For the first time that I can remember, I have the whole family on the roof. This was just half an hour ago. Not much of a photo of the four of them, but does provide some evidence that we can say that the fledge was successful. It takes quite a strong juvenile to fly all the way up to the top of the tower.
And shots from earlier. The first is (I think) Budhin after a rather crash land on the slope of the roof. The second photo shows Gamma (I think) preparing for take off.
This morning one of the two fledglings mysteriously appeared at the window to the CSU Orange campus Learning Commons. Wary of people walking past but also quite tolerant, and no-one disturbed the personal space. It’s not often peregrines venture this close to humans! It’s a rainy day so it was a great spot under the eaves to stay dry, but has now flown off. An unidentified adult was watching from up on the soaking wet tower overhead but there was no cause for alarm. The lightning storm above Orange last night didn’t affect campus power, nor the peregrines.
No, I’m not referring to the Melbourne Cup (which is tomorrow, the race for which Australia stops work!), but our fledgelings, this morning. Gamma first, hotly followed by Budhin.
Here are the links with Gamma first https://youtu.be/PHu1nqP-Qh4
And Budhin https://youtu.be/UCMRXDcoIBk
And I’d barely had time to get to work and start having a look around and send out an alert to the staff on campus to watch out for the youngsters, when my phone rang. One of them was on the ground in a small garden between two buildings. It was an areas that would have been difficult to get out of and/or for the parents to find him, so I collected him (and collected a bite for my pains, despite gloves), took him to my office to get some measurements and then released him into a tree in the wood opposite the tower. Tail was 130 mm and wing 240 mm.
Here are a few shots:
i”LL GO OUT NOW AND HAVE A LOOK FOR gAAMA.
This is the video I tried to upload yesterday, but it was too big, so with some technical help from the Youtube Chat group (thanks, guys), I uploaded it to my (previously unused) Youtube channel and copied the link here. Let’s see if it works! It shows five week old chicks cavorting about on the with much flapping and pecking….a little reckless, perhaps, but that’s the way it is.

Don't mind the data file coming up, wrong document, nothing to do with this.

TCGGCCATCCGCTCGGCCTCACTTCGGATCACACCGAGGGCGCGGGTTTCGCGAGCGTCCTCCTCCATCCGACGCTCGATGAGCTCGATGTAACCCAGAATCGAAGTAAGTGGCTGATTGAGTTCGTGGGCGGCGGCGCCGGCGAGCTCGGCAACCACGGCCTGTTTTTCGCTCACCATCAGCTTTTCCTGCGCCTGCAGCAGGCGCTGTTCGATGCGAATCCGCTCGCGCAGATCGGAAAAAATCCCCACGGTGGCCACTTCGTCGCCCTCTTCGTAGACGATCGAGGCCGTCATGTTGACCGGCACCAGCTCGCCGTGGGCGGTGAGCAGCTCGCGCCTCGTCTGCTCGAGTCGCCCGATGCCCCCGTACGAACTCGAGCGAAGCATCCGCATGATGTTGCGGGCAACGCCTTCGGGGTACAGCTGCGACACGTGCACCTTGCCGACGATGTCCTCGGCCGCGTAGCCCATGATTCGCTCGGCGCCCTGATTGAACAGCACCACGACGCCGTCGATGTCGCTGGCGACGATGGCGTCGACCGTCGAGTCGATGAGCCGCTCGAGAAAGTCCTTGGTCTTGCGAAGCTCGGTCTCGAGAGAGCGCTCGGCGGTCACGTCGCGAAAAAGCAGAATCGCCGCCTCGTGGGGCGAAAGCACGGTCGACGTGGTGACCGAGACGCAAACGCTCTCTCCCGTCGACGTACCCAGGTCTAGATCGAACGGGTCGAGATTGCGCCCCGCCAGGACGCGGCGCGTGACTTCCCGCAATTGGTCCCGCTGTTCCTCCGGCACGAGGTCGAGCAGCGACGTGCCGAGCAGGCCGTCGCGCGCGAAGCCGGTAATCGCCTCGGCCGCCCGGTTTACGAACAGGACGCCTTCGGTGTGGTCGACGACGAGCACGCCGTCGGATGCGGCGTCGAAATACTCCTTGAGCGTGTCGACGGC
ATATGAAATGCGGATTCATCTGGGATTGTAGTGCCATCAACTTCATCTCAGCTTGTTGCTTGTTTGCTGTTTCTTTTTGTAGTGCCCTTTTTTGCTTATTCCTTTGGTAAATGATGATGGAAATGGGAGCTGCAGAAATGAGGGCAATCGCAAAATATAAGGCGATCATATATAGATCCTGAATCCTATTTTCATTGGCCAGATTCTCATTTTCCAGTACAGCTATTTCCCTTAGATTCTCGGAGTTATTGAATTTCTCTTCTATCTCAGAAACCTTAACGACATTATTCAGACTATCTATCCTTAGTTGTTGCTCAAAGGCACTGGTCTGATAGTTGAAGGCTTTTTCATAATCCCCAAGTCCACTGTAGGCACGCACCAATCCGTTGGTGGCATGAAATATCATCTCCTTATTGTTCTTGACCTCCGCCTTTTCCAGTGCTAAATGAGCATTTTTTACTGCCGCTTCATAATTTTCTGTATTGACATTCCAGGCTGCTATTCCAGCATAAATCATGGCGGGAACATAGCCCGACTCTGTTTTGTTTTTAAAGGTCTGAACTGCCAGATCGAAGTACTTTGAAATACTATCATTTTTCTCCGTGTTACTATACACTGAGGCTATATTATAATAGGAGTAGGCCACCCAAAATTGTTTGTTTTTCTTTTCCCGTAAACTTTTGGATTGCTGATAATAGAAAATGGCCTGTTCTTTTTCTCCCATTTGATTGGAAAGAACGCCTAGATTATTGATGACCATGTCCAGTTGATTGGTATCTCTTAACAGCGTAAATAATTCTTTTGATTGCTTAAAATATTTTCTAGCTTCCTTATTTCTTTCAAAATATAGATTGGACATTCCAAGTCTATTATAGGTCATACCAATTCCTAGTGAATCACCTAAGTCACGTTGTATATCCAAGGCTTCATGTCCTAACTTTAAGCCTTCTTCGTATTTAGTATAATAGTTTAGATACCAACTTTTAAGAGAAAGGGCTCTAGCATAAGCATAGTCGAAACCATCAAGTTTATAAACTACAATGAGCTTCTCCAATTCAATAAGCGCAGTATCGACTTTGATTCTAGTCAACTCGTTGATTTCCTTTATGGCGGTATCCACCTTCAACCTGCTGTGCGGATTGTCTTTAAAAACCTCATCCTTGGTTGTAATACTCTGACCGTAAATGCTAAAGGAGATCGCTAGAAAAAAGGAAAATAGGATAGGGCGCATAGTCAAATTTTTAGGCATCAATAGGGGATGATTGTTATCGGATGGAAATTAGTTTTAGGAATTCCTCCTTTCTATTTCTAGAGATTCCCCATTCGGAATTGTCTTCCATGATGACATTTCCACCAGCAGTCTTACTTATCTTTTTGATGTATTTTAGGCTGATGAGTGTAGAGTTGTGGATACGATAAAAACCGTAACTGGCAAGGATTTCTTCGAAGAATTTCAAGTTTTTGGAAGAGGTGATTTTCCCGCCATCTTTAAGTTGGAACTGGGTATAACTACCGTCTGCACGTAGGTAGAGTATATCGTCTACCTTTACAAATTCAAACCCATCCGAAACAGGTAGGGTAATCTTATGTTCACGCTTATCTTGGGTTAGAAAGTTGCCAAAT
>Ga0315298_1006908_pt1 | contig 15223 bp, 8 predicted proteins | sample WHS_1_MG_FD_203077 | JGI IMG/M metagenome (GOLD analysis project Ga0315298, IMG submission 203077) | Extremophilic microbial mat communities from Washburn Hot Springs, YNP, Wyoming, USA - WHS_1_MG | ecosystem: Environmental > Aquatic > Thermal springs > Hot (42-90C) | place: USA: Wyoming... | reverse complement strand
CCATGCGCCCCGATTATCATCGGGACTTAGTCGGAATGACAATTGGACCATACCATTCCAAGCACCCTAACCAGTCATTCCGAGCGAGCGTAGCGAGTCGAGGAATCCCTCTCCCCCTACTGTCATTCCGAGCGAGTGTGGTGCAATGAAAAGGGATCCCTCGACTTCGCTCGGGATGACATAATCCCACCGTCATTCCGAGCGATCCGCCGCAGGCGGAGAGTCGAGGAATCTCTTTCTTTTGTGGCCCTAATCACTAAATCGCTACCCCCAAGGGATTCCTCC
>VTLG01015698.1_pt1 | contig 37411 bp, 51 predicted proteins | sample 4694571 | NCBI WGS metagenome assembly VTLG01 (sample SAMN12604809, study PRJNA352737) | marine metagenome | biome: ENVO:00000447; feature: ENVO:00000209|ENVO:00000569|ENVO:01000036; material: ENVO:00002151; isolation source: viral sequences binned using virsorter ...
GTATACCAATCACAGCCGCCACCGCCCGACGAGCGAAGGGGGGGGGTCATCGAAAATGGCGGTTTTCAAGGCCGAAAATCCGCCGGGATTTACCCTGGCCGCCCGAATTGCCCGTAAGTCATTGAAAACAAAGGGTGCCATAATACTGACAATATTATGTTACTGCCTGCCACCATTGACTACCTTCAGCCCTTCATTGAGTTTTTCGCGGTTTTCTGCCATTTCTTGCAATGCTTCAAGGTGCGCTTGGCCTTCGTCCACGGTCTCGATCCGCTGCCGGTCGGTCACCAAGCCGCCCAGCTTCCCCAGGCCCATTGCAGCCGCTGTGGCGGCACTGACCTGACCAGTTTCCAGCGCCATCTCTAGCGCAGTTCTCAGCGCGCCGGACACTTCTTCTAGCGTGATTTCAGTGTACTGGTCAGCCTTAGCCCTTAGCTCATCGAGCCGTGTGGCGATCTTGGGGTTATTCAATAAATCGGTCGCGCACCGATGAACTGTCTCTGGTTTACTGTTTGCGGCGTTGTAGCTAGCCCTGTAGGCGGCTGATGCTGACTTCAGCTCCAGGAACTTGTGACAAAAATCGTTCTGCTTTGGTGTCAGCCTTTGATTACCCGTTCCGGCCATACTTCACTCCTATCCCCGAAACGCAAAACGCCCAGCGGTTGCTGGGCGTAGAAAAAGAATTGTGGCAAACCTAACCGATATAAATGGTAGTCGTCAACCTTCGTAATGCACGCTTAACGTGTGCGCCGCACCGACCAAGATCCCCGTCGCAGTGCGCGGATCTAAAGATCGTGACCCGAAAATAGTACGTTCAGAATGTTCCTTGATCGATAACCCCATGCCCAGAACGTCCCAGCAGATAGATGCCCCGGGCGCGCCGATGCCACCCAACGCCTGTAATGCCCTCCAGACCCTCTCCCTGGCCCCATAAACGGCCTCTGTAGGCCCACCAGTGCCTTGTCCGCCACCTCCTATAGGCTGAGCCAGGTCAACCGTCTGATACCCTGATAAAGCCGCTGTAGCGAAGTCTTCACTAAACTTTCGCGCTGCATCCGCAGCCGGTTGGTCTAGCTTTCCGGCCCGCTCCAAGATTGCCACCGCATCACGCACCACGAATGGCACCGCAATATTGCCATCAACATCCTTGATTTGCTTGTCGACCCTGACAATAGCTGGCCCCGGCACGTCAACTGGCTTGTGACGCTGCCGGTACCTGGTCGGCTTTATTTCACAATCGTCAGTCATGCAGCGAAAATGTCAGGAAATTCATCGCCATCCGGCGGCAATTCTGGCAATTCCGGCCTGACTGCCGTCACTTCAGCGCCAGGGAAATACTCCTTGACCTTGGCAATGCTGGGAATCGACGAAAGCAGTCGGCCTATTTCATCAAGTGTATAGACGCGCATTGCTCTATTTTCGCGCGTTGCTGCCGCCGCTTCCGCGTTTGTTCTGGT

I also have some outside shots – see below.
Here are our two youngsters on the ledge, looking quite relaxed and at home (and probably hungry, as it’s been awhile since any prey came in). Gamma (left) gave me a death stare worthy of Diamond! Enjoy you weekend.
Both chicks have finally stepped up onto the ledge, so they can properly survey their domain. The size difference is now quite noticeable (although less than last year).
Here is a nice shot of Budhin with Diamond on the ledge.
And here the chicks are playing around either on or very close (too close??) to the ledge, while waiting for their supper.
Prey has included some interesting and unusual items recently, including a masked woodswallow and a shining bronze-cuckoo. Several wattlebirds have also met their match.
Over the weekend, the chicks started to grab the prey and self-feed. The adult male, Xavier, is now just dropping off the prey and leaving the chicks to deal with it. It took a while for this to sink in, but finally one of them (female, I think) took advantage of this and started plucking. There was no aggression between the chicks, apart from the odd tug-of-war and prey has been coming in fairly regularly – rather a lot of eastern rosellas this week.
Although, I’m still not 100% convinced, we think we have a female and a male chick. There is a small size difference now. It’s hard to tell earlier than four weeks because, although eventually smaller, the male grows and matures more quickly, so compensates for his smaller size. After three or four weeks, the female grows more, but is still a bit fluffier, so when they are both sitting on the ledge, one can clearly see the difference. They are not quite at that stage yet, but this video does provide an indication (and also a rather dramatic fly-by).
So, on the assumption we have one of each, the female is called Gaama (=storm) and the male is called Budhin (=sunbeam).